02 October 2014

Werewolf of London (1935)
75 min.
Directed by Stuart Walker.
With Henry Hull, Warner Oland, Valerie Hobson, Spring Byington, Lester Matthews, Lawrence Grant, Ethel Griffies, Zeffie Tilbury.
Poor Werewolf of London.

This 1935 horror from Universal often plays second fiddle to its better known cousin, 1941's The Wolfman.

Yet, Werewolf has a certain charm all its own.

While on a botany expedition in Tibet, Dr. Wilfrid Glendon (Hull) is bitten by a strange wolf-like beast (Oland). When he returns to his hometown of London, Glendon finds himself feeling a bit under the weather.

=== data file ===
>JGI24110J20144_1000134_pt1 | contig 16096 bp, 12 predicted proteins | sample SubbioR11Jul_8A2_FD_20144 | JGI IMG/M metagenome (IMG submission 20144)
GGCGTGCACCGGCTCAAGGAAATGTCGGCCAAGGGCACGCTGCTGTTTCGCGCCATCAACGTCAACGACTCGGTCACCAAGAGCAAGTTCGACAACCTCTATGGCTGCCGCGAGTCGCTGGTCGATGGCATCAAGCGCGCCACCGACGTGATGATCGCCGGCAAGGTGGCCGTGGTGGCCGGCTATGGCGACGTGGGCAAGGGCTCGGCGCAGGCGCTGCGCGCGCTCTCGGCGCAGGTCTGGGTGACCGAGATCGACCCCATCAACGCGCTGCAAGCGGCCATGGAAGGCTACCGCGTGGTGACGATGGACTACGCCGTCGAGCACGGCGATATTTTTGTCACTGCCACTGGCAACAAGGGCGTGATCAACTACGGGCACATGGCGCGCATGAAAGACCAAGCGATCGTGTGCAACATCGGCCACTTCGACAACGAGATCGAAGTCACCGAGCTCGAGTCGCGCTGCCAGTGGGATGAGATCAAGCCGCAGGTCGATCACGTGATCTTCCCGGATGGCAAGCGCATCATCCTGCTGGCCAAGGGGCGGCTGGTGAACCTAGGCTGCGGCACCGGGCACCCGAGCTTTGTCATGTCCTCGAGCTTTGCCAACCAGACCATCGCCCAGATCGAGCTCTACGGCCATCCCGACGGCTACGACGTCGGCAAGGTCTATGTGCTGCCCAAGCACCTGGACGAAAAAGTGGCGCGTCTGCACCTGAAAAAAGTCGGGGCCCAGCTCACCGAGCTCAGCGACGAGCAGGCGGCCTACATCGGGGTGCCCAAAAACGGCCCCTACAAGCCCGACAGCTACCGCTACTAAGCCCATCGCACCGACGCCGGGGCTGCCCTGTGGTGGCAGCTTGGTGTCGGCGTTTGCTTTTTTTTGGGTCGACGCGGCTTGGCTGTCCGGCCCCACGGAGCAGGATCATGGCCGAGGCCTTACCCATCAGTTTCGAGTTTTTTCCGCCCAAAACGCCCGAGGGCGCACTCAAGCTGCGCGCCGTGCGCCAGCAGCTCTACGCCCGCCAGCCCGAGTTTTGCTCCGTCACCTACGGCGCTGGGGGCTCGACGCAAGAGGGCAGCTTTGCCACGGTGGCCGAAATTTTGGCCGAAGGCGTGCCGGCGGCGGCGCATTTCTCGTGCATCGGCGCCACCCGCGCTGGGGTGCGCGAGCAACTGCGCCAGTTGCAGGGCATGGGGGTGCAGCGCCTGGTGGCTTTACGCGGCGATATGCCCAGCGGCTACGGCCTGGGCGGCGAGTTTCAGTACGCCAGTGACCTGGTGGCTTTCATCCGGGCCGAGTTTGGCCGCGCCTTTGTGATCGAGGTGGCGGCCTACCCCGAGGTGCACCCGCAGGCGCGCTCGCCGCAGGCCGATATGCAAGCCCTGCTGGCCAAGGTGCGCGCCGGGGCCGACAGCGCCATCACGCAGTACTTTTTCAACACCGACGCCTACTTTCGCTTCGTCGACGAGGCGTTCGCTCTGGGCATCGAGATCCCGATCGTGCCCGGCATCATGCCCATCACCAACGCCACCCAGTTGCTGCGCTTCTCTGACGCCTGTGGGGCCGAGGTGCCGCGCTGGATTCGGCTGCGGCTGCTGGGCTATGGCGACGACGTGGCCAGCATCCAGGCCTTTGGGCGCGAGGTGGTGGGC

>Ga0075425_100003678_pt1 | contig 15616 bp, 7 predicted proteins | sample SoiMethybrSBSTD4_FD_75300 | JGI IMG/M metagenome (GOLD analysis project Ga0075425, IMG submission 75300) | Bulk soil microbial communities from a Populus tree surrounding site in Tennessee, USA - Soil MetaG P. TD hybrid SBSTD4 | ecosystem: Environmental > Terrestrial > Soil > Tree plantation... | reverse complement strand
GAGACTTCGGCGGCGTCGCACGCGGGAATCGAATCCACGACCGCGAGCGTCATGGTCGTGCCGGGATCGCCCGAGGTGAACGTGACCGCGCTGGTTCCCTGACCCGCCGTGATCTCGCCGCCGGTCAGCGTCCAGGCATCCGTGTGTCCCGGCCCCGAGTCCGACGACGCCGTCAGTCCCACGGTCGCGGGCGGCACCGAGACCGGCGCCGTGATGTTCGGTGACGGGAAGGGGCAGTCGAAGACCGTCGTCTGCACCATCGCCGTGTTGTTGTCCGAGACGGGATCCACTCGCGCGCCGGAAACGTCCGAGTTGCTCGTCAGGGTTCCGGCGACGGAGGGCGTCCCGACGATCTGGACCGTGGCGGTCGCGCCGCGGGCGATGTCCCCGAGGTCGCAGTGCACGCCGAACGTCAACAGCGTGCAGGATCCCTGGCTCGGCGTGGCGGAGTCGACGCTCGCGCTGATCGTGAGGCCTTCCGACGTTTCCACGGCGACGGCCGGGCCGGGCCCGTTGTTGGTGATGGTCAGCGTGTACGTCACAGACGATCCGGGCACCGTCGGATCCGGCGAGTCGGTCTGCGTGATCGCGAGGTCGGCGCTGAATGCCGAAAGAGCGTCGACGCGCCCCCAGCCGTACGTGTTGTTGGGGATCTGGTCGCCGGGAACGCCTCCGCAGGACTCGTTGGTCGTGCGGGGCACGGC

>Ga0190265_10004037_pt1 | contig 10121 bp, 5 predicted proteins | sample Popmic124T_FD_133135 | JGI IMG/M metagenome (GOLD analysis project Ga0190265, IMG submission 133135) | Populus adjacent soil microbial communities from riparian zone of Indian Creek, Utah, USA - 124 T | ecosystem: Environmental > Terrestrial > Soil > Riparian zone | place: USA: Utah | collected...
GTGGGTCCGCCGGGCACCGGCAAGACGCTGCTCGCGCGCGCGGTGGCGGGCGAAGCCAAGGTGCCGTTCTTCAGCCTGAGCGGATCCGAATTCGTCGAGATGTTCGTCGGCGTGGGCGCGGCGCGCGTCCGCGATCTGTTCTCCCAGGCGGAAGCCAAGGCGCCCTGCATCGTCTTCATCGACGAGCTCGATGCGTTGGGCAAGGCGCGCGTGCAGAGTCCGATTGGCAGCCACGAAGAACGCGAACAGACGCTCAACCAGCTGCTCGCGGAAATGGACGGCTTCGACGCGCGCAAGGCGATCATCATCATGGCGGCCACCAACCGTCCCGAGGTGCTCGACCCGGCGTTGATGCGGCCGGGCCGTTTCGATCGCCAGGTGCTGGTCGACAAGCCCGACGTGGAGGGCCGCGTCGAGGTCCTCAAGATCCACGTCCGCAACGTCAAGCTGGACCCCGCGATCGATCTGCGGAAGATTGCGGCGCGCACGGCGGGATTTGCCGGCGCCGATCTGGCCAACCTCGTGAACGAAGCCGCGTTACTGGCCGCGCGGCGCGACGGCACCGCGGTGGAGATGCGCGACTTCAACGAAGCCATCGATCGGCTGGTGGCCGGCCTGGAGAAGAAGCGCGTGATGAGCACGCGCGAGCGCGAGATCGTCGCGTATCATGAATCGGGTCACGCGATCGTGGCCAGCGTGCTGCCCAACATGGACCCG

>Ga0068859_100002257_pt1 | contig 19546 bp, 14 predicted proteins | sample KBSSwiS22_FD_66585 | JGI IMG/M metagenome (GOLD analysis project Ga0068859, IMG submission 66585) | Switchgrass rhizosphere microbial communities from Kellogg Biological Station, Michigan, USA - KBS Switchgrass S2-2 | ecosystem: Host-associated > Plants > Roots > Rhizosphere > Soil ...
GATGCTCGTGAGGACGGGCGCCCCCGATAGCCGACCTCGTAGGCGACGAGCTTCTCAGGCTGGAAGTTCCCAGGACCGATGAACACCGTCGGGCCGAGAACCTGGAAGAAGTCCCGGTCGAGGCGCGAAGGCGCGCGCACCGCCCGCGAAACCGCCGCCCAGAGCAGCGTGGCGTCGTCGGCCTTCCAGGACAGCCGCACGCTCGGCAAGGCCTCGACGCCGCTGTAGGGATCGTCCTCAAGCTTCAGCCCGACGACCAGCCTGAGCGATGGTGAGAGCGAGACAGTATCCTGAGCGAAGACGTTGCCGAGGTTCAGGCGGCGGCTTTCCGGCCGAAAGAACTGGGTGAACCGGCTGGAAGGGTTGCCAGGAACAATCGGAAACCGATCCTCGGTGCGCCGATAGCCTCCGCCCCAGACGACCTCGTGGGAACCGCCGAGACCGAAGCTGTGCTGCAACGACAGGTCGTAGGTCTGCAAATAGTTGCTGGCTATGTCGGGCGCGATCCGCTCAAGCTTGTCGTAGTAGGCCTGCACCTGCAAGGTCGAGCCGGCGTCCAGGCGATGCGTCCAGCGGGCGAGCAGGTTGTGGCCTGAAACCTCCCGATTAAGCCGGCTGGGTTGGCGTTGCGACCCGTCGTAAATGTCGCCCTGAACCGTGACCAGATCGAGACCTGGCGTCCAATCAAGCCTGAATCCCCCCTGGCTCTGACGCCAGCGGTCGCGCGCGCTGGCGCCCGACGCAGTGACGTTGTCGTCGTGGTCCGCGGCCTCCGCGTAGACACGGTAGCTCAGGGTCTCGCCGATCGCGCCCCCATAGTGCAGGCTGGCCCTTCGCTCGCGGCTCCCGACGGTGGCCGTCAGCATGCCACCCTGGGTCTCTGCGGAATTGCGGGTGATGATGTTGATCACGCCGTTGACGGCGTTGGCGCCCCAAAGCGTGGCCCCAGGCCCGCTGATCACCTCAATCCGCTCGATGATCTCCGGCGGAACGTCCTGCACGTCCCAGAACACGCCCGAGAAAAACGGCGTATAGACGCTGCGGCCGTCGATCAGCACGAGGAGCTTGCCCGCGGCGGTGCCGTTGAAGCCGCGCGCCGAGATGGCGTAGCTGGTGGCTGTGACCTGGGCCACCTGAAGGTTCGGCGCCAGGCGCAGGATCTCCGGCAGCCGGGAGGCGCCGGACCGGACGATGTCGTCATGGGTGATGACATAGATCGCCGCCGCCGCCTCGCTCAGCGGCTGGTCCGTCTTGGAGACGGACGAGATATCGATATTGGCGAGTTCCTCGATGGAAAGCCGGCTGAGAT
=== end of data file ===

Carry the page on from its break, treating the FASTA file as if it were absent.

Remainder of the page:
Soon, he begins mutating into a hideous werewolf possessed by uncontrollable urges to kill!

This ain't your typical jet lag.

Can the mysterious Marifasa plant that Glendon brought back from Tibet save him from his deadly transformations? Or will it merely postpone the inevitable?

Buoyed by some remarkable makeups courtesy of Jack Pierce, and aided by a somber performance from Hull, this low key horror is passable fun.

(Credit for the earliest lycanthropy flick has to go the 1913 silent, The Werewolf).

Kudos to some of the supporting cast here, including Byington - who nearly steals the show as a histrionic socialite - and Hobson, who gives some feist to the normally restrained '30s heroine role.

Also known as Unholy Hour.

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